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9.A.31 The Putative SdpC Peptide Antibiotic-like Killing Factor Exporter, SdpAB (SdpAB) Family

Ellermeier et al. (2006) have identified a putative exporter, SdpAB, that was thought to expels the toxic peptide, SdpC from the cell cytoplasm of Bacillus subtilis. Extracellular SdpC induces synthesis of an immunity protein, SdpI (TC #9.A.32) that protects cells from being killed. SdpI also functions in signal transduction by binding and sequestering the SdpR autorepressor at the membrane when SdpC is bound. SdpA (YvaW) and SdpB (YvaX) have few homologues in the NCBI database, and these are primarily found in Bacillus species. They show no significant sequence similarity with any protein of known function. SdpA is 158 aas long and is hydrophilic with a single N-terminal mildly hydrophilic stretch of 18 residues with no charged residues in it. This region is followed by a strongly hydrophilic region (PQNPLFKKNFLQQ), resembling in this respect YitP (CAB12947) of B. subtilis. SdpB has 6 putative TMSs in a 2 + 2 + 2 arrangement and is 323 aas long. It shows similarity throughout most of its length with the horizontally transferred transmembrane (HTTM) domain in CDD (CDD25353) which has 4 TMSs and is found in proteins from the 3 domains of life. This domain is found in the N-termini of vitamin K-dependent γ-carboxylases. However, Pérez Morales et al. 2013 concluded that SdpAB are not required for secretion, translation, or stability of SdpC, and that they may participate in a posttranslation step in the production of SDP. The mature form of the SDP toxin contains a disulfide bond which increases the activity of SDP, it is not essential for it; the disulfide bond forms independently of SdpAB. Thus, SDP production is a multistep process in which SdpAB are required for SDP production, likely by controlling, directly or indirectly, cleavage of SDP from the pro-SdpC precursor (Pérez Morales et al. 2013).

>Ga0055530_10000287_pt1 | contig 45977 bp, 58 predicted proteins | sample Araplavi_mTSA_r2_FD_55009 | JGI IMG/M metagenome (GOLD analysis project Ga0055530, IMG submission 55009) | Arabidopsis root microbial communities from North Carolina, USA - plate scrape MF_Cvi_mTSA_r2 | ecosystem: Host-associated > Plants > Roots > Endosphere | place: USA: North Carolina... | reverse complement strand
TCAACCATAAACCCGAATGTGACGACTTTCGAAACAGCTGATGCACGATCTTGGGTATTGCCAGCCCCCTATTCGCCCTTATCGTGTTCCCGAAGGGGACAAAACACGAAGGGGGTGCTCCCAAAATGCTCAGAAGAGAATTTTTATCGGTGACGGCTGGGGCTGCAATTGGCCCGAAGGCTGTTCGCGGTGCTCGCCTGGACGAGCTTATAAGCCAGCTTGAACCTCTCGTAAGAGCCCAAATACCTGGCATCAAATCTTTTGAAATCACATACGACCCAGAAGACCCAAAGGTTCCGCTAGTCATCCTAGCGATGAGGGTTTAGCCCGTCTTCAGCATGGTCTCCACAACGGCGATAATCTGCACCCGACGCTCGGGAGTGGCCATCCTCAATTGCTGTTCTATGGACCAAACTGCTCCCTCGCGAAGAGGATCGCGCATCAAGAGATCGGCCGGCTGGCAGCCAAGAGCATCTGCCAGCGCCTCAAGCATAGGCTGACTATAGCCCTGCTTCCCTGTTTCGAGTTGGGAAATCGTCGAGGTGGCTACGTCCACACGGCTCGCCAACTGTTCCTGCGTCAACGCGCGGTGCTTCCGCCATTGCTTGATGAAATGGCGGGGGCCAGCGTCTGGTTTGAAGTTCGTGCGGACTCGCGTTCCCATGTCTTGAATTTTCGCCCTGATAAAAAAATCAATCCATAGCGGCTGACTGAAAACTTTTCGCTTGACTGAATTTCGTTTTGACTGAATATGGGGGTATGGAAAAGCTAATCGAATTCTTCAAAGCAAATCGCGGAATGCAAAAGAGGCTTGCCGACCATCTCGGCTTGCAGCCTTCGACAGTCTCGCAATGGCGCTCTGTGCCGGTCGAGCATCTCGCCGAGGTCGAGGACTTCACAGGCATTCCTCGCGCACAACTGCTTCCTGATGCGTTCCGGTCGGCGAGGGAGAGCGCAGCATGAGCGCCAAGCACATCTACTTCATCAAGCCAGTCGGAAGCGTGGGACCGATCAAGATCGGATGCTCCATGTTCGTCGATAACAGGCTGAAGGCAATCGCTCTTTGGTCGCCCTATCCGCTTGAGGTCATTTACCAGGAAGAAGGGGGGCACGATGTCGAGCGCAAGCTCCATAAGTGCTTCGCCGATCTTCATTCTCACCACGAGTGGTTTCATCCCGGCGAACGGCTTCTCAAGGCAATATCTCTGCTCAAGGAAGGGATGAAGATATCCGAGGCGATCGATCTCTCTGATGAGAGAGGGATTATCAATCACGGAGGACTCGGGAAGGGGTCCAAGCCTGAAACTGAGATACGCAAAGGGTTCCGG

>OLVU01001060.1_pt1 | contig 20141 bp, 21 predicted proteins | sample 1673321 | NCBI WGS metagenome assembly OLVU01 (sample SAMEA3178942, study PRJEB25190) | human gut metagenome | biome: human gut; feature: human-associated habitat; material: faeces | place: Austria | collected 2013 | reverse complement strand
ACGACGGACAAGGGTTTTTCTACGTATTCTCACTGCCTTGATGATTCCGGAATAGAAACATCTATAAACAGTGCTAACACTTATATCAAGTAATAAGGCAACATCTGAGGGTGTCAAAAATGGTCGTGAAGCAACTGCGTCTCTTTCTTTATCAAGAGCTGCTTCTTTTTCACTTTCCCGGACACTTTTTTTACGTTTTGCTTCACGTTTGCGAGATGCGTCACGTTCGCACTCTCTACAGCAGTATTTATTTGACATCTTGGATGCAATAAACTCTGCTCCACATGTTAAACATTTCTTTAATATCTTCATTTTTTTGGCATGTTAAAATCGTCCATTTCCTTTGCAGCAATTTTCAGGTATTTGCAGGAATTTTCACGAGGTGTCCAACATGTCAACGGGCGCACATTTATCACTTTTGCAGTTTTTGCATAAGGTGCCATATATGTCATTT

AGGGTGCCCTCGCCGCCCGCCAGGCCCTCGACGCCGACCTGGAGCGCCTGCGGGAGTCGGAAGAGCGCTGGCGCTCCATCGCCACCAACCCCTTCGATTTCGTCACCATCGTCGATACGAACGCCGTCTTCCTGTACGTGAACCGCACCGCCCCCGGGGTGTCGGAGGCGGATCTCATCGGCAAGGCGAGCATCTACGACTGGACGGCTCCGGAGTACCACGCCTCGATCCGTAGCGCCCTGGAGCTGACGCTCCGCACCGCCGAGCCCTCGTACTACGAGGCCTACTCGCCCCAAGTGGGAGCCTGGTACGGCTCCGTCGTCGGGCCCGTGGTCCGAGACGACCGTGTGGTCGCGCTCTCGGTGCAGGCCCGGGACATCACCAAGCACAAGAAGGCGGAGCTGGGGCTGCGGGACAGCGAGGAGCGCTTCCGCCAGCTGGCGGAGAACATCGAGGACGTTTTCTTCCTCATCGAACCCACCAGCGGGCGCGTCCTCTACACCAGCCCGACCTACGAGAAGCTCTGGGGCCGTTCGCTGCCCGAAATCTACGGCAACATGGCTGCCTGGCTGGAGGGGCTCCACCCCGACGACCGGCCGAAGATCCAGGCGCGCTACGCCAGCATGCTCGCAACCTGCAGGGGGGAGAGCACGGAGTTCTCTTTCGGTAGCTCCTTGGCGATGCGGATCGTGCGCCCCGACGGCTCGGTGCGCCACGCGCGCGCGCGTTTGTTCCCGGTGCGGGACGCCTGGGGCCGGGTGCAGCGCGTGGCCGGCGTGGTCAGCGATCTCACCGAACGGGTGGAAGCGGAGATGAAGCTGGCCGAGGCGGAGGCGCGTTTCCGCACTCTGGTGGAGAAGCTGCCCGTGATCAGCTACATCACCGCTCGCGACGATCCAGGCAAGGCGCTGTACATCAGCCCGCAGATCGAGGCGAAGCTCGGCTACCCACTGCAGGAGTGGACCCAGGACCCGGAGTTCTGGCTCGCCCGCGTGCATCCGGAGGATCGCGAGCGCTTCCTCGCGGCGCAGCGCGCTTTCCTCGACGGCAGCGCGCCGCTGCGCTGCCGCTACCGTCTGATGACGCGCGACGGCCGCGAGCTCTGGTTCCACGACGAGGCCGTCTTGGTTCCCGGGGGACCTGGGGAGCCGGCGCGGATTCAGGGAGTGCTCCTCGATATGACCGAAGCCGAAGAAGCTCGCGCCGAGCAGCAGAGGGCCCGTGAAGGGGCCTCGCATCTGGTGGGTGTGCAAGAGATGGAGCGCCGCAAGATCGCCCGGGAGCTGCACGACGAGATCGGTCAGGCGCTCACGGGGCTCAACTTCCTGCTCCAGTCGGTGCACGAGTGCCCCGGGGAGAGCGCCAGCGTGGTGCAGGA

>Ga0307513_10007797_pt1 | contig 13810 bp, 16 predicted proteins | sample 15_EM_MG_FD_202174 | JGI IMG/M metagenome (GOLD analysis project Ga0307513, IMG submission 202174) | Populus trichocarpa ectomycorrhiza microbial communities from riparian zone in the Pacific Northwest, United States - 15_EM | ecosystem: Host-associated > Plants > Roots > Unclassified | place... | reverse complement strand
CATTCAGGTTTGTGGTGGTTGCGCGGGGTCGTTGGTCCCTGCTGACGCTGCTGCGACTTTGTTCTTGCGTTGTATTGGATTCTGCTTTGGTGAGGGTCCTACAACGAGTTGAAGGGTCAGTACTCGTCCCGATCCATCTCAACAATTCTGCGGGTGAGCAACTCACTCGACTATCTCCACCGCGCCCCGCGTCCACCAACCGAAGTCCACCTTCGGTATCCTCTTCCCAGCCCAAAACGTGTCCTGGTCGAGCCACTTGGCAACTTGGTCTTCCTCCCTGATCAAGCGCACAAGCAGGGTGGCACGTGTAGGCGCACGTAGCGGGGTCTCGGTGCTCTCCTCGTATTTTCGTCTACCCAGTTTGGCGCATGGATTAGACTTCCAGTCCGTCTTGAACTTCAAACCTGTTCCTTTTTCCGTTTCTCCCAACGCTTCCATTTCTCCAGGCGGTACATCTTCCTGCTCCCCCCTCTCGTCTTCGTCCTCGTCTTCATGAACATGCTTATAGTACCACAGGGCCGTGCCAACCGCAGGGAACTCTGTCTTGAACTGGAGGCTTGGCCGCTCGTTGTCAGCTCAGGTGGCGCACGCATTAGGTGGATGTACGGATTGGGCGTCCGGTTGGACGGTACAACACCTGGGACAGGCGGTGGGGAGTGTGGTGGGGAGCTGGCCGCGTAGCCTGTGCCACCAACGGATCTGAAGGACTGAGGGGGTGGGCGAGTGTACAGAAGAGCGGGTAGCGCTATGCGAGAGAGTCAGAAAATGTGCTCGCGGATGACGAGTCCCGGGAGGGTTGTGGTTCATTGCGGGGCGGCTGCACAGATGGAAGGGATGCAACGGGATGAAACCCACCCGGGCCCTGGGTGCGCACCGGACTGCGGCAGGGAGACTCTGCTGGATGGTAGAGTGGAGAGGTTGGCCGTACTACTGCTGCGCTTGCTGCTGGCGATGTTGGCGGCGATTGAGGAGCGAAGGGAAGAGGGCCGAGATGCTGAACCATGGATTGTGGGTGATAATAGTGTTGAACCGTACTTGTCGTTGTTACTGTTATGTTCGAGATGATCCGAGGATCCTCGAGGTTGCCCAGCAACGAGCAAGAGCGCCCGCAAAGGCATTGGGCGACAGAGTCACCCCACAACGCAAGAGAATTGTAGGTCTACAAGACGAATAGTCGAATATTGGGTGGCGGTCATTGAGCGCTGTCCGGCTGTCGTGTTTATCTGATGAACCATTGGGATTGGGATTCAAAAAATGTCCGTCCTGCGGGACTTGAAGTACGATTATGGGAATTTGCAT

The putative transport reaction is:

SdpC (in) → SdpC (out)

but the reaction catalyzed by SdpAB may be:

ProSdpC (out) → proteolticallly processed and mature SdpC (SDP)

References associated with 9.A.31 family:

Ellermeier, C.D., E.C. Hobbs, J.E. Gonzalez-Pastor, and R. Losick. (2006). A three-protein signaling pathway governing immunity to a bacterial cannibalism toxin. Cell 124: 549-559. 16469701
Kobayashi, K. and Y. Ikemoto. (2019). Biofilm-associated toxin and extracellular protease cooperatively suppress competitors in Bacillus subtilis biofilms. PLoS Genet 15: e1008232. 31622331
PĂ©rez Morales, T.G., T.D. Ho, W.T. Liu, P.C. Dorrestein, and C.D. Ellermeier. (2013). Production of the cannibalism toxin SDP is a multistep process that requires SdpA and SdpB. J. Bacteriol. 195: 3244-3251. 23687264